It feels like only yesterday we were enjoying an Opening Day full of walk-off hits, but much like a cheeseburger in the hands of a hungry man, the 2014 season is rapidly disappearing. Instead of fearing that passage of time, though, let’s celebrate it by handing out some fake awards for the season’s first quarter.
Tunguska Meteorite Award: Troy Tulowitzki
Given to the player who’s made the biggest impact.
Tulo will almost certainly not hit .391/.497/.750 all season, but that he’s done so through 39 games is still pretty remarkable. While he doesn’t lead the National League in literally every offensive category, he leads the NL in most of them, which would make him a slam-dunk MVP even if he were a corner outfielder. But in addition to being the most productive hitter west of the Rio Grande, Tulowitzki is also one of the top defensive shortstops in the game. Thanks to his skill set and position, Tulo is one of a handful of players for whom outproducing Mike Trout is a possibility.
It’s a shame we’re not collectively paying more attention to the outstanding seasons Jose Bautista, Chase Utley, and The Mighty Giancarlo Stanton are delivering (plus whatever it is that Charlie Blackmon’s doing), but it’s hard to focus on much else when Tulo is giving us a glimpse of what it would look like to take Barry Bonds’s and Andrelton Simmons’s best attributes and combine them in one guy. There’s a lot of season left, but you have my permission to sucker-punch any contrarian who says someone else is “in the discussion” for MVP at this point.
Elliott Smith Award: Jeff Samardzija
Given to the baseball figure who drives home from the ballpark listening to “Needle in the Hay” and singing along quietly.
Bo Porter’s 17-second stare would ordinarily make him a shoo-in, but Samardzija is toiling impressively in vain, even by Chicago Cubs standards. The Shark is outpitching his peripherals to a certain extent, but he’s been stupendous, posting the second-lowest ERA in baseball through eight starts, of which the Cubs have lost seven. No one pitching in Wrigley expects to give up nine earned runs in 56 innings and wind up with an 0-3 record.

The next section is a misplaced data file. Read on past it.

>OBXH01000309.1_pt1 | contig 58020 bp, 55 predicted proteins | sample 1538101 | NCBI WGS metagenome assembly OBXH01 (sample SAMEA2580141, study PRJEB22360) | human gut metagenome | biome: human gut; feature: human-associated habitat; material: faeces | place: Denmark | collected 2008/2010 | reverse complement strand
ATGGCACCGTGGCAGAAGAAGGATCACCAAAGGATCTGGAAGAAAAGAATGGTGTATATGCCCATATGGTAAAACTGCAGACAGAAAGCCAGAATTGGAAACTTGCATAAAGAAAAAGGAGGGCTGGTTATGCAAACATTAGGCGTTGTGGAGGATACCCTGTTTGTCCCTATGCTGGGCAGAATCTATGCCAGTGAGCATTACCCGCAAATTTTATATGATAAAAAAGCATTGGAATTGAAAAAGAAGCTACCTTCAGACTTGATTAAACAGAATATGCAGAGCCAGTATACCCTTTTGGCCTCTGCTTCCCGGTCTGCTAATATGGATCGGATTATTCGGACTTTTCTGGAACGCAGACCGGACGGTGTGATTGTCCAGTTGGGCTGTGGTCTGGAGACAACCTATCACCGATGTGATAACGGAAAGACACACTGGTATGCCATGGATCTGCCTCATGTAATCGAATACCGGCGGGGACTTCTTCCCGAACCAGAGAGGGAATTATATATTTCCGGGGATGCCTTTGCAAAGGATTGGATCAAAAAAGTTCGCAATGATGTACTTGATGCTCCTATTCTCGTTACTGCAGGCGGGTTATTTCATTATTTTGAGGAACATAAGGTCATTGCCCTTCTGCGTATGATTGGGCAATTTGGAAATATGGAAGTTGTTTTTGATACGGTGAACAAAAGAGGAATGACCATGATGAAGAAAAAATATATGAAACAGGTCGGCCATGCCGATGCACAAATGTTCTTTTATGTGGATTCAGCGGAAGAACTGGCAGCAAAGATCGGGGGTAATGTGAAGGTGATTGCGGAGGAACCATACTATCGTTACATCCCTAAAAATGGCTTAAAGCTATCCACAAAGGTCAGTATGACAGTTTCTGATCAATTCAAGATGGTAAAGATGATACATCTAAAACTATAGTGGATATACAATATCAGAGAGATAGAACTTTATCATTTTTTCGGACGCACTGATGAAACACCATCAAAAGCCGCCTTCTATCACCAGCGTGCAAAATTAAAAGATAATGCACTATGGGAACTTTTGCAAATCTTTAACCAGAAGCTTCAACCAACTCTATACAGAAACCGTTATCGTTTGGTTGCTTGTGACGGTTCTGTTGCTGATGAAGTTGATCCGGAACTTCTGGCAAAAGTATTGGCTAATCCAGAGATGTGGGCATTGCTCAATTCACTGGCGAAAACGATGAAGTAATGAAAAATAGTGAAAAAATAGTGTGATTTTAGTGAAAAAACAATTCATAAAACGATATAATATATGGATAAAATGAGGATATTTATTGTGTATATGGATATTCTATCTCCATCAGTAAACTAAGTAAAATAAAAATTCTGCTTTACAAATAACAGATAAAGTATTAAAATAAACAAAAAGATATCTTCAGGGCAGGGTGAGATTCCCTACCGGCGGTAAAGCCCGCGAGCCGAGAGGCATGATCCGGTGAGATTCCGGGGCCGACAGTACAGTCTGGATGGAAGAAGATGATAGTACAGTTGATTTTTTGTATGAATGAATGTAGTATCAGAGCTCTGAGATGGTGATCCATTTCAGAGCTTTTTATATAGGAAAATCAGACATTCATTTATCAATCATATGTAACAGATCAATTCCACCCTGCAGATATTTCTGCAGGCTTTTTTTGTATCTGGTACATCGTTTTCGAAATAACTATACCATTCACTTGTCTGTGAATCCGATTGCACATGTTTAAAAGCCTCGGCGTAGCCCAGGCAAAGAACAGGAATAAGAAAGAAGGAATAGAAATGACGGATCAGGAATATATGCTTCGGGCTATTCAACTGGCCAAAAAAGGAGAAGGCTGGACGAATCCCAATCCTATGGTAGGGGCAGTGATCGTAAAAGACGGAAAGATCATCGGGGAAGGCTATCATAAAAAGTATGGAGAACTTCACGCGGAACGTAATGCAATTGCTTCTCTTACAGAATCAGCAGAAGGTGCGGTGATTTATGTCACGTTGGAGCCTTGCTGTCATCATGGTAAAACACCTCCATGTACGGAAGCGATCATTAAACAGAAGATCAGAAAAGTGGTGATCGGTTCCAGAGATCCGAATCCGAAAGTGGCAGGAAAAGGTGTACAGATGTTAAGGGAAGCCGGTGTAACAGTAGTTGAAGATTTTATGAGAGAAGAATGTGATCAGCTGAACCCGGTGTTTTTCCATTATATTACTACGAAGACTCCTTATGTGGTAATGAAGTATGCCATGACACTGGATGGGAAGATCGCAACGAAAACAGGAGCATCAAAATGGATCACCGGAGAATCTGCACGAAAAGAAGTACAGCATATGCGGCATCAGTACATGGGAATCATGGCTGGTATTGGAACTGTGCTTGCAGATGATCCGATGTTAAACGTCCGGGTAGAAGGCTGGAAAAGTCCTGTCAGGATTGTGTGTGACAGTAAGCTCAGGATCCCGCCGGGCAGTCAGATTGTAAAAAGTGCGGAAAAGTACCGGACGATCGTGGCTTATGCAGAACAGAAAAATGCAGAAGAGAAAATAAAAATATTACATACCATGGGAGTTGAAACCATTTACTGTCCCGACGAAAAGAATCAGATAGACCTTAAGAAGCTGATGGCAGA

The End of Toy Story 3 — You Know, the Part Where Andy Gives Away His Toys One by One — Award: Jose Fernandez
Friedrich Nietzsche Award: Jose Abreu
Given to the player who possesses the greatest will to hit for power.
There’s only one choice for the Nietzche Award. Abreu was billed as a power threat when he came over from Cuba, but he’s exceeded everyone’s expectations through 42 games. Abreu leads the majors in home runs (15) and total bases (103) and the American League in slugging percentage (.620). He’s got 45 hits on the season: 18 singles and 27 for extra bases. Robin Ventura and the White Sox have to be nervous as hell that someone’s going to find out Abreu is is using an aluminum bat.
Civil War Field Hospital Award: Texas Rangers
Given to the team most beset by death and pestilence.
Let’s see: We found out yesterday that Martin Perez probably needs Tommy John surgery and that Matt Harrison’s ongoing back troubles might affect not just his career, but the quality of the rest of his life. There’s Jurickson Profar’s shoulder injury and Neftali Feliz’s two-year return from his own Tommy John surgery. Derek Holland is out until midseason because he tripped over his dog, an injury I keep bringing up because I live in constant fear of that happening to me. And Rougned Odor is apparently afflicted by space gremlins or something, because in his first week in the majors, he let an easy pop-up drop to ruin Yu Darvish’s perfect game, then lost a ground ball in his shirt.
If something happens to Darvish, I will personally drive to Texas and leave the entire state in a basket on Mexico’s doorstep, because we won’t want it anymore.
Mermaid Award: Dee Gordon
Given to the player we most hope is for real.
Until this spring, Dee Gordon was just another guy who’d be a lot better if baseball players were allowed to steal first base. In general, it’s been a good year for such players thus far: Emilio Bonifacio, Rajai Davis, and even Eric Young have hit a little this season, giving us our fill of productive slap-hitting fast guys even as Billy Hamilton and Ben Revere prove to be more disappointing than the son who drops out of college.
Gordon is the class of that group, though.
He put on some weight over the winter, moved from shortstop to second base, and is suddenly hitting .318/.357/.427, with 25 stolen bases in 28 attempts. It’s early enough that a lot of that production could still prove to be a mirage, but extrapolate Gordon’s current stats over a full season, and you’re not too far away from having an MVP candidate. I would love for this to be the real Dee Gordon, because fast slap-hitting guys who steal a base every other game are fun as hell to watch when they’re good, and it’s been too long since someone threatened to steal 100 bags.